The apparently generous local government settlement in the Autumn Budget and Spending Review 2021 will not be leading to champagne corks popping in most local authorities, despite the Autumn Budget cut in the duties on sparkling wine.
Instead, a below inflation council tax rise in 2022-23 will be causing headaches for councils across England looking to make up for uncompensated losses incurred over the course of the pandemic. This is in a situation where many have run down their reserves over the last decade of higher spending on adult social care and cuts in funding for most other local services.
Improved economic forecasts allowed the Chancellor of the Exchequer to increase spending for all departments, including an eye-catching 9.4% average annual real-terms increase in resource expenditure funding for local government over three years. This takes the settlement up from £8.5bn in the current financial year to £11.7bn in 2022-23, £12.1bn in 2023-24 and £12.8bn in 2024-25.
The 9.4% rise is the highest of any department but this headline number masks a continuing squeeze on the core spending power of local government, which HM Treasury estimates will increase by a much lower rate of 3% in real terms each year over the Spending Review period. This is because the majority of council funding does not come from central government grants but instead comes from council tax and an allocation of business rates.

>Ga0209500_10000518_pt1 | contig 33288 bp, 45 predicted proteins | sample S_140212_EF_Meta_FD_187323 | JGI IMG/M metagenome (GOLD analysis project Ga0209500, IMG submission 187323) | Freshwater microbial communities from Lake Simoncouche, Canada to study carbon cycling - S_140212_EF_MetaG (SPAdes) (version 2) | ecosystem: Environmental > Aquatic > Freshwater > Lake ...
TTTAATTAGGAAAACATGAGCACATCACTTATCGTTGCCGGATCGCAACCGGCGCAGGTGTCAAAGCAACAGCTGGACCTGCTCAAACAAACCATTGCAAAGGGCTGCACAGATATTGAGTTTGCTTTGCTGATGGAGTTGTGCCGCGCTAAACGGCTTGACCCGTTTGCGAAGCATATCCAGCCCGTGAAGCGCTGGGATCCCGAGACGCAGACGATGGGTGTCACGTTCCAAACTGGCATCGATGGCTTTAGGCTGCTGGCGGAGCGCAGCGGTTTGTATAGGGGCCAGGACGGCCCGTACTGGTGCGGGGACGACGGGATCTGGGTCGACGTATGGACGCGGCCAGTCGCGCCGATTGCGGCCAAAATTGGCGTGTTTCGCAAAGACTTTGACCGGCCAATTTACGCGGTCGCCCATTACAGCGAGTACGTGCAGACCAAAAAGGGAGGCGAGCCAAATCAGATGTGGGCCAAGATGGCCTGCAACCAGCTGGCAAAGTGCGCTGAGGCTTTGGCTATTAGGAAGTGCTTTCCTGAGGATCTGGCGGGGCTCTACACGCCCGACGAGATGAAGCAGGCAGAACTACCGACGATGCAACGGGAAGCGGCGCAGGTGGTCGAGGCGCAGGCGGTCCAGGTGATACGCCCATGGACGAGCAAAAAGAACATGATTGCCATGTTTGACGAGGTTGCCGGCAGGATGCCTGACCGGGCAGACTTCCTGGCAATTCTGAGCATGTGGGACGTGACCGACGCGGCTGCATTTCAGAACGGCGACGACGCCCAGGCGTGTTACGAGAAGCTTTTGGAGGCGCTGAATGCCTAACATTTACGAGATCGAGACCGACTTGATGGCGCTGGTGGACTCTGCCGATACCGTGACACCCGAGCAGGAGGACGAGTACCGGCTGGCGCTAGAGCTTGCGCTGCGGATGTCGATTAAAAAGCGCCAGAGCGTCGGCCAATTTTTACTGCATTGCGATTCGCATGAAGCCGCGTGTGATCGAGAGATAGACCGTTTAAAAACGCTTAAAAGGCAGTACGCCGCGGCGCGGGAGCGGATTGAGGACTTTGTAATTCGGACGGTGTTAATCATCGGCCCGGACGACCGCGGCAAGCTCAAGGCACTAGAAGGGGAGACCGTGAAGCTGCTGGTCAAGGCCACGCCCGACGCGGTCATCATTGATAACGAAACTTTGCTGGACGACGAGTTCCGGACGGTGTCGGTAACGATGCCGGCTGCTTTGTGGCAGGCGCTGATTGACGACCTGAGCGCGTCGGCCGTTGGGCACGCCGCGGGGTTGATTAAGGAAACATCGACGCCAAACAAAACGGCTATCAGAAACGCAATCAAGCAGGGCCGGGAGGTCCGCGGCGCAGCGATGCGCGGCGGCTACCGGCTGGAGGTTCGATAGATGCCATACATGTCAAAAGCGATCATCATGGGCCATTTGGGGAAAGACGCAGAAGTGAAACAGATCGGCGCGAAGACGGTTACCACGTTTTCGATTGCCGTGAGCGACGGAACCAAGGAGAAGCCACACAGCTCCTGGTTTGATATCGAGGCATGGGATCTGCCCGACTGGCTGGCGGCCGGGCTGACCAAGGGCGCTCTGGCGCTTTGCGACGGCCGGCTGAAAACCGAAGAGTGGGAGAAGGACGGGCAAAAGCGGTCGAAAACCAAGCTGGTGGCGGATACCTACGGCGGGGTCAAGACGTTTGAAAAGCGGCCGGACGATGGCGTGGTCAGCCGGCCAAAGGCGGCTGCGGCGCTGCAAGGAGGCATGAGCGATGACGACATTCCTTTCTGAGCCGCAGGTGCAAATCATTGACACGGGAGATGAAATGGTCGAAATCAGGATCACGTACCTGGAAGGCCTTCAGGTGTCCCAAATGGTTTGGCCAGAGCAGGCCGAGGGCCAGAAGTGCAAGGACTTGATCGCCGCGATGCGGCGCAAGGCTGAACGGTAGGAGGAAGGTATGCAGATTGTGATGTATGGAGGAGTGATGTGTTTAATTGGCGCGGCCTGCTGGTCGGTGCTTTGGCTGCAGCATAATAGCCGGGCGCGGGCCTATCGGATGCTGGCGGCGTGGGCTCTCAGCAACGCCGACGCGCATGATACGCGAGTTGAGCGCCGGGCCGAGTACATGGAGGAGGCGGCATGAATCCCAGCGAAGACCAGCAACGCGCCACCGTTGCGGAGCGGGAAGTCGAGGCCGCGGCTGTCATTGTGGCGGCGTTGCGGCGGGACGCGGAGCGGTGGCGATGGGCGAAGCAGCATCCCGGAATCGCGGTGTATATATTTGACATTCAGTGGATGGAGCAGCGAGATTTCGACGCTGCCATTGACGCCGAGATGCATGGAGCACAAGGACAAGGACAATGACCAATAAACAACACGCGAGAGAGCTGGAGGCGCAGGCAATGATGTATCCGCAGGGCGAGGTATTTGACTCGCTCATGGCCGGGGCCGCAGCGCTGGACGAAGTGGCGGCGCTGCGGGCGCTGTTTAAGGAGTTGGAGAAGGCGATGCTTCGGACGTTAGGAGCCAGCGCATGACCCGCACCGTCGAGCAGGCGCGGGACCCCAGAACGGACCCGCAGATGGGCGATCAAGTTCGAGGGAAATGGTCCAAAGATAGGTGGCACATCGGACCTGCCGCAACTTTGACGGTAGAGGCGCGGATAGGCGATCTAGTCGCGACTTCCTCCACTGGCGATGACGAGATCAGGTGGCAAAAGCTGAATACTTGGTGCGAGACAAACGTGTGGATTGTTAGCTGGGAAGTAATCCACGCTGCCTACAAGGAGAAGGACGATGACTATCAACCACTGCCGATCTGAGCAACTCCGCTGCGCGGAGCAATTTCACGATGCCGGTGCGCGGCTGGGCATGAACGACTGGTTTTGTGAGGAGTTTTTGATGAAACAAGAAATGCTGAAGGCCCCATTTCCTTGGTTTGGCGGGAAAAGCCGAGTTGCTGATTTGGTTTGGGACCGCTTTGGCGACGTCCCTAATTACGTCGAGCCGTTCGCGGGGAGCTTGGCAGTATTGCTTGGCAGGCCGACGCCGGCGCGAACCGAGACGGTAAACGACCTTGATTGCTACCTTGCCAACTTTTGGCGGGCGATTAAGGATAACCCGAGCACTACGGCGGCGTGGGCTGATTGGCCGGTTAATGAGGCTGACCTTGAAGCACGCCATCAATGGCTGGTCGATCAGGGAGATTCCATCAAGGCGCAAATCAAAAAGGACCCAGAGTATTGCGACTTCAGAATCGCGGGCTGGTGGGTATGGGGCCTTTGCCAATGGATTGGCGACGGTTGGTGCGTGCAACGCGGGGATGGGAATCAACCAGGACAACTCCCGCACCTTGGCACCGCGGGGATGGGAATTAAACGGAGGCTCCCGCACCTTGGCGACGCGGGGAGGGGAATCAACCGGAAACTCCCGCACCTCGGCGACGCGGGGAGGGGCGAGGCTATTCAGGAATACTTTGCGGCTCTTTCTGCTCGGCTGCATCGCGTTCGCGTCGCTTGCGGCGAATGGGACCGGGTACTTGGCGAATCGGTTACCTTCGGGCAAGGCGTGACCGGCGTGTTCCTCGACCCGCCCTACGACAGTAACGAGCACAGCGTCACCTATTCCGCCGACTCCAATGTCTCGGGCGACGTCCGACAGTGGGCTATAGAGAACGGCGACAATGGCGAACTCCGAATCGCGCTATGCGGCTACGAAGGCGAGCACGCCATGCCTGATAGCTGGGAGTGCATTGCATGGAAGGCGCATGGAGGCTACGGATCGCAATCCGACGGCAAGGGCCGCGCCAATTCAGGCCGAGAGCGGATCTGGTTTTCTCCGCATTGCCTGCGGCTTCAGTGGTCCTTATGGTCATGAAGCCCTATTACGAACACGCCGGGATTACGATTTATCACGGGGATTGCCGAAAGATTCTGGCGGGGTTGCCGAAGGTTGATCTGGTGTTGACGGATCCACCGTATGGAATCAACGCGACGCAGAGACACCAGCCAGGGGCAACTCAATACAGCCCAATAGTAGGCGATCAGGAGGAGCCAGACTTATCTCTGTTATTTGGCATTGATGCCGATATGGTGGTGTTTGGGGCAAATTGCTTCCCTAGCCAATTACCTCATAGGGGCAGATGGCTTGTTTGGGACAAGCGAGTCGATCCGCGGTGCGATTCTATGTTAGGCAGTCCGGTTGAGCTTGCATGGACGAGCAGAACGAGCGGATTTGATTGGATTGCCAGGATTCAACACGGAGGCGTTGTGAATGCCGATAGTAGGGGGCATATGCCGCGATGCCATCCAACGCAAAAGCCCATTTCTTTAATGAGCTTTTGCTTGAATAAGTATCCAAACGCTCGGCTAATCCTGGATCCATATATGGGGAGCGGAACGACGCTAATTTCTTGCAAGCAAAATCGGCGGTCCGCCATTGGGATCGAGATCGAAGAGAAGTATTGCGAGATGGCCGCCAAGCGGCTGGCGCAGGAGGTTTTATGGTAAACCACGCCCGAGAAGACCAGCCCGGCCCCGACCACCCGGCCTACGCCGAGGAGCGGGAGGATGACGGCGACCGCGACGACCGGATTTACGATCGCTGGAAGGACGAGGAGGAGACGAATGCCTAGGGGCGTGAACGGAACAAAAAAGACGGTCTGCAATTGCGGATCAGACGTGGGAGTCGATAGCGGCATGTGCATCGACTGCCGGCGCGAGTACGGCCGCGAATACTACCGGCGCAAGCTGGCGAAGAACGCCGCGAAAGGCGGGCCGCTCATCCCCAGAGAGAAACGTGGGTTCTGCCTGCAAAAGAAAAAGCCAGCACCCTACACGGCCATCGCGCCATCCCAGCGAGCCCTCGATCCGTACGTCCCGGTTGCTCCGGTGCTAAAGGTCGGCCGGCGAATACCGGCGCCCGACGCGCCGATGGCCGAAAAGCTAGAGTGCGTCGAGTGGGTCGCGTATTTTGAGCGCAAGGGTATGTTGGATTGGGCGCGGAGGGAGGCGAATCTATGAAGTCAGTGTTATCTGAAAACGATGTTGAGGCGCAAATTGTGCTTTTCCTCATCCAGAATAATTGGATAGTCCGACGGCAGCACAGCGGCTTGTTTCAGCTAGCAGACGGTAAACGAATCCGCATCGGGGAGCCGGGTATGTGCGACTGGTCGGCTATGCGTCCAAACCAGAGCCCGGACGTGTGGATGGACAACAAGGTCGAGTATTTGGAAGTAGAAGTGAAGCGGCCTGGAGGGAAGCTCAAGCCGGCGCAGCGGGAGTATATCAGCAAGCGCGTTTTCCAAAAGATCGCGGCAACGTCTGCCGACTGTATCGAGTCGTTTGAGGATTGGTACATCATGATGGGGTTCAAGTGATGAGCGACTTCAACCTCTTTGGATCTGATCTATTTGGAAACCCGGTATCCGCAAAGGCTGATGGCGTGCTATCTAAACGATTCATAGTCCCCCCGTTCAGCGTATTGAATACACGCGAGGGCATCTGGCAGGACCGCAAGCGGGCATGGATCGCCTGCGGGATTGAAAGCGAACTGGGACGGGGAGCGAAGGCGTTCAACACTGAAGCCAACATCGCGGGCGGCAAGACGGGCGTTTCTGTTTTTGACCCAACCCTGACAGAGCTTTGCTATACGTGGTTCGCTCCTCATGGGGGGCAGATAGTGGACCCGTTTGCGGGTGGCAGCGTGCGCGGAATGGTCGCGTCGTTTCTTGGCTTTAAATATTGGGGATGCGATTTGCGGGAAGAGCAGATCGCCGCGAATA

The Budget Red Book says local authorities in England will only be allowed to raise council tax by 2% each year without a referendum and the social care precept by 1% (compared to 3% in recent years).
With inflation potentially as high as 5% this year, this implies a real-term cut in local authority council tax receipts, offsetting some of the increase in grant funding in the coming year.
Analysis by the Institute for Fiscal Studies (IFS) concludes that once the money allocated for social care reforms is excluded, the increase in core spending power is actually only 1.8%, compared to an average of 3.3% for other departments. With councils facing rising costs, including an increase in payroll taxes due to the new health and social care levy, and further analysis from the IFS suggesting the money from that levy allocated to pay for social care reforms is likely to be insufficient, the IFS concludes that councils may be forced to cut services without further funding announcements.
Despite a less generous financial settlement than at first sight, the Spending Review 2021 should in theory provide a level of “stable funding” that will allow local authorities to plan ahead over the next three years, as called for in ICAEW’s letter to the Chief Secretary to the Treasury.
Local authority funding cannot yet however be described as “stable” as each individual local authority will not know its funding until the Department for Levelling Up, Housing and Communities (DLUHC) determines new formulas for allocating grants and business rates funding in the next couple of months. There could be significant changes if the government implements the much delayed “Fair Funding Review” to update the methodology allocating funding between councils.
If the government chooses to continue to allocate funds based on 2013 population statistics, this will cause some councils significant financial difficulties in dealing with demographic changes that have occurred since then, while cushioning those local authorities which have done better on a relative basis.